Let’s face it. If you eat at all, you know there is a difference between dishes prepared from fresh versus frozen ingredients. There’s nothing worse than dining out and being served something obscurely resembling what you ordered and chewing like an overdone piece of plastic. I can think of several places where the dessert menu sounds delectable enough to order from and disappointment ensues when the frozen, mass produced dessert square arrives. BLECH.
Local food – local anything is trending right now. There are no less than 20 restaurants listed on The Guelph Wellington Local Food Map that feature food grown in Guelph and Wellington County. Scanning the list, I believe there are a couple that no longer exist, but I’m sure more are constantly being added.
The map is part of a branding initiative called Taste Real. It’s been around since 2011 and was “developed to support local businesses, farms and producers who are passionate about the way local food is grown, prepared, presented and enjoyed, and how real it tastes!” (from their website).
Taste Real is a brilliant marketing name. When I say those words, I actually start to salivate as visions of local sugar-plums dance in my head!
Now is the time of year when many shop the markets and local fruit and vegetable stands to stock-up on all things fresh and local. While dining out with friends this week at a wonderful local fresh-food joint, we were discussing who bought what for canning and preserving this year.
Bushels of tomatoes and peppers topped the list. A couple of us did not contribute much to the canning conversation, but I’m hopeful for some awesome local preserved treats this Christmas!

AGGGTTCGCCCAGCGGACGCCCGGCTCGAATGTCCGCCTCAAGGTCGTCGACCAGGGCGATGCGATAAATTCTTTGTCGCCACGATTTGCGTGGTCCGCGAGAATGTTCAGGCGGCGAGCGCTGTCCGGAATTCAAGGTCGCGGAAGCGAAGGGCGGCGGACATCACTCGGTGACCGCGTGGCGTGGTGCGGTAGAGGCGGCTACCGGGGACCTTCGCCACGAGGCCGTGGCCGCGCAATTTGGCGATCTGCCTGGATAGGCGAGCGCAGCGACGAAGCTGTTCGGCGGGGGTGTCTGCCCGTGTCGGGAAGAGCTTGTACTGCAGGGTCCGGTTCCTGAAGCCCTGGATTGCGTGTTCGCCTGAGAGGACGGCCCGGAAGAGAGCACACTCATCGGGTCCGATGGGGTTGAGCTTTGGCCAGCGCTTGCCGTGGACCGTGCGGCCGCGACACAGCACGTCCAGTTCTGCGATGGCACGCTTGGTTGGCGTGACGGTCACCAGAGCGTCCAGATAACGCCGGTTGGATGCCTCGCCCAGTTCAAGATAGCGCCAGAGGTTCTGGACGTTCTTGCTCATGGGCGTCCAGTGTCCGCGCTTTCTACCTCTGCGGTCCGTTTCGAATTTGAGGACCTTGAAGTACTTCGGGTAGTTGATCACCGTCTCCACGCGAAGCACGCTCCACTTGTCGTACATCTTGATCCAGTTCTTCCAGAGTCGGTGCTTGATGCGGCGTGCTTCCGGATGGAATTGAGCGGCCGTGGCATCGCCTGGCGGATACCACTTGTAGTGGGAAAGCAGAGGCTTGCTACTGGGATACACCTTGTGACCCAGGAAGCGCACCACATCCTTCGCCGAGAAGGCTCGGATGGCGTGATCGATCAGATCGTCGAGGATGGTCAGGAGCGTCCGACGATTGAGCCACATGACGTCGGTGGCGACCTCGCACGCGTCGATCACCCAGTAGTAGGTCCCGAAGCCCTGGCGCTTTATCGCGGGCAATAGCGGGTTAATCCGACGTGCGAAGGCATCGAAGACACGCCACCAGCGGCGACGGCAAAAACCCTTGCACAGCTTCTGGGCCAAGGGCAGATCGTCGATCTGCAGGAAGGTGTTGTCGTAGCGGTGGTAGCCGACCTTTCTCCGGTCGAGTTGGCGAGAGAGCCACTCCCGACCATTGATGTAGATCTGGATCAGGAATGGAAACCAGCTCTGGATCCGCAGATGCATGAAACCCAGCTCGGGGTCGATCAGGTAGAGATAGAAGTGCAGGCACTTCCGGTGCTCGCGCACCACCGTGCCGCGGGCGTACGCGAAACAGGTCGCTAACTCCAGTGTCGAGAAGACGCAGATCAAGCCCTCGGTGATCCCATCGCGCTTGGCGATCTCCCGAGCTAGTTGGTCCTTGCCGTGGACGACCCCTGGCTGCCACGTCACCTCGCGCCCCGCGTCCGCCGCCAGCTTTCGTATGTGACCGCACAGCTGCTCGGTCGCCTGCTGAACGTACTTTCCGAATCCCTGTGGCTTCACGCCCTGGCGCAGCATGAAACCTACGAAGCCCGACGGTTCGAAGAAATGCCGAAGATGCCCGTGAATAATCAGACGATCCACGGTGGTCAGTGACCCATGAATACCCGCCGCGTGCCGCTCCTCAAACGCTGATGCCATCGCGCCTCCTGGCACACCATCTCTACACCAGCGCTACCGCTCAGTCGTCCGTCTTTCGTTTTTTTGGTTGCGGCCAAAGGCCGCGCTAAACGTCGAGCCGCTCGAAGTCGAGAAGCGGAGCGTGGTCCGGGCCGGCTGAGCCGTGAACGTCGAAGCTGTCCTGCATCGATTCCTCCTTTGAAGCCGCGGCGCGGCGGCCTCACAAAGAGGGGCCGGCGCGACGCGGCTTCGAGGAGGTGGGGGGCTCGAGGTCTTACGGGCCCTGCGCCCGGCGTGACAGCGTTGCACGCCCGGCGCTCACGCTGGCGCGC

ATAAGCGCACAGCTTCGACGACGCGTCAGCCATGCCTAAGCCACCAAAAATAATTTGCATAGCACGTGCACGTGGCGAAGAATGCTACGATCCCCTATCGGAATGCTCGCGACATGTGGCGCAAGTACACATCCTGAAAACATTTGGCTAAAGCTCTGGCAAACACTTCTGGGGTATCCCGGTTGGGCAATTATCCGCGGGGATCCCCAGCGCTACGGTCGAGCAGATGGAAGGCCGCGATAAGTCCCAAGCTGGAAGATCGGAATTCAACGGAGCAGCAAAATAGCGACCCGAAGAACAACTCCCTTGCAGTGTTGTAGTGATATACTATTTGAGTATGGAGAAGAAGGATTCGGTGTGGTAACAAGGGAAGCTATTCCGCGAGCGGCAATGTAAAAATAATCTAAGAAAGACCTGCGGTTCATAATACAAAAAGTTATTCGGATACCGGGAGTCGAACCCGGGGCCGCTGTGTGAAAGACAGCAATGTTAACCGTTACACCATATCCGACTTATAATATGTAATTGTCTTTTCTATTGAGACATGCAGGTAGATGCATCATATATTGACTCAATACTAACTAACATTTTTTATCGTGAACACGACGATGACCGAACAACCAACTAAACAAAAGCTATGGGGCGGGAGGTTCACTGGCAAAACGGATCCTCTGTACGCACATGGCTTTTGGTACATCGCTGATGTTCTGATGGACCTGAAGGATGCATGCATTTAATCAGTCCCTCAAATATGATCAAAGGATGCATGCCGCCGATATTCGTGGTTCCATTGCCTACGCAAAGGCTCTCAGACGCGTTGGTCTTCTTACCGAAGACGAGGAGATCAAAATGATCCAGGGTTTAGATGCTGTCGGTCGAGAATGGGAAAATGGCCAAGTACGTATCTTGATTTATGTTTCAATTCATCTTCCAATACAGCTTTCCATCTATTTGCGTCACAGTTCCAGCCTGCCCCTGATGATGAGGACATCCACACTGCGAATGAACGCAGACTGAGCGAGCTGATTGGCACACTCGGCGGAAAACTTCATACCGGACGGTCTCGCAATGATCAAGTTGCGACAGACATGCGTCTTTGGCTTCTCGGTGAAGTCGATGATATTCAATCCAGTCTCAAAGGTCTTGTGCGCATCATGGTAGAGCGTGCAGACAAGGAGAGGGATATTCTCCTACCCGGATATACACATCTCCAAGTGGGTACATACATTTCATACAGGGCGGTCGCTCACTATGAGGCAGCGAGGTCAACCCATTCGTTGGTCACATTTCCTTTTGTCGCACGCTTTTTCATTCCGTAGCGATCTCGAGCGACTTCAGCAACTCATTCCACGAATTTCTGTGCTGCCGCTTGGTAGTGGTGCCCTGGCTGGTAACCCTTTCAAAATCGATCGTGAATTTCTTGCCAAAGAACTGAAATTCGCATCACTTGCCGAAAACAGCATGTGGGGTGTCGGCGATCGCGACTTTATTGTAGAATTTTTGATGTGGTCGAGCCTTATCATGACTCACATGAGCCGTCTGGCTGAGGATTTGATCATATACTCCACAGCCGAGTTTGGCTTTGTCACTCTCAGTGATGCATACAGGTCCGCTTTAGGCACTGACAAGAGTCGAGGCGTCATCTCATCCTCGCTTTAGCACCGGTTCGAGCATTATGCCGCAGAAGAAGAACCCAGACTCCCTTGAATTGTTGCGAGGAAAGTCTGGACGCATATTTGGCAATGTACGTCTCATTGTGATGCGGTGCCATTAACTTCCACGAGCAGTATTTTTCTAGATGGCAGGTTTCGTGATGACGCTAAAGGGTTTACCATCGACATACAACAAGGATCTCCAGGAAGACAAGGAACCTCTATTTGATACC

Growing up on a dairy farm with a one acre home garden, I know a little about the local, preserving process. There’s not much that beats the feeling of accomplishment when you hear those red pepper jelly lids pop. Way back when I was a kid, there was no such thing as red pepper jelly. We planted, ploughed, picked and preserved anything and everything for day-to-day consumption. There was no thought to creativity or the potential presentation options when served. Red peppers were red peppers; picked; cleaned and frozen as is or added to the chili sauce or stewed tomatoes for canning. Jelly was jelly made with fruit and we didn’t make it because it was quicker to preserve jam.
We also had a cool, damp basement where a variety of crops were stored. We enjoyed the taste of summer well into the winter. Many homes still have an appropriate cool cellar space to store various produce.
A cold and damp basement storage space is 32 to 40 F with 90 to 95 per cent humidity. If you have space like that, start buying local and store for later. What can you buy?
Apples – tart keep better than sweet. Look for unblemished apples; wrap them individually in newspaper and keep them in cardboard boxes or wooden apple crates. If that sounds too much like work, buy a bushel of apples and keep them on your back porch – we had ours at the farm all year.
Most produce is best stored in wooden boxes with all their skin and partial roots attached. It helps if they have a bit of space around them, so try not to let them touch. Don’t bother cleaning before storing - you can do that later. You’ll have to experiment a bit to see what works in your storage area.
Look for beets; carrots; parsnips; squash; turnip. You might detect some funky smells and depending on conditions, certain varieties of vegetables may not keep for long. Still, having something fresh in November is pretty cool.
I would highly recommend when you’re contemplating buying fresh for storage talk to the producer you’re buying from. They are the experts and can give you some great tips and tricks for optimum fresh.
We are so blessed to be a city surrounded by vast and varied agricultural land and where the university is known world-wide for their agricultural prowess. Let yourself be distracted this season with the wonderful adventure of buying and preserving local.
Nancy Revie is a Guelph author, motivational speaker, fitness instructor and entertainer. Visit Nancy at www.nancyrevie.com. Her column appears every other week.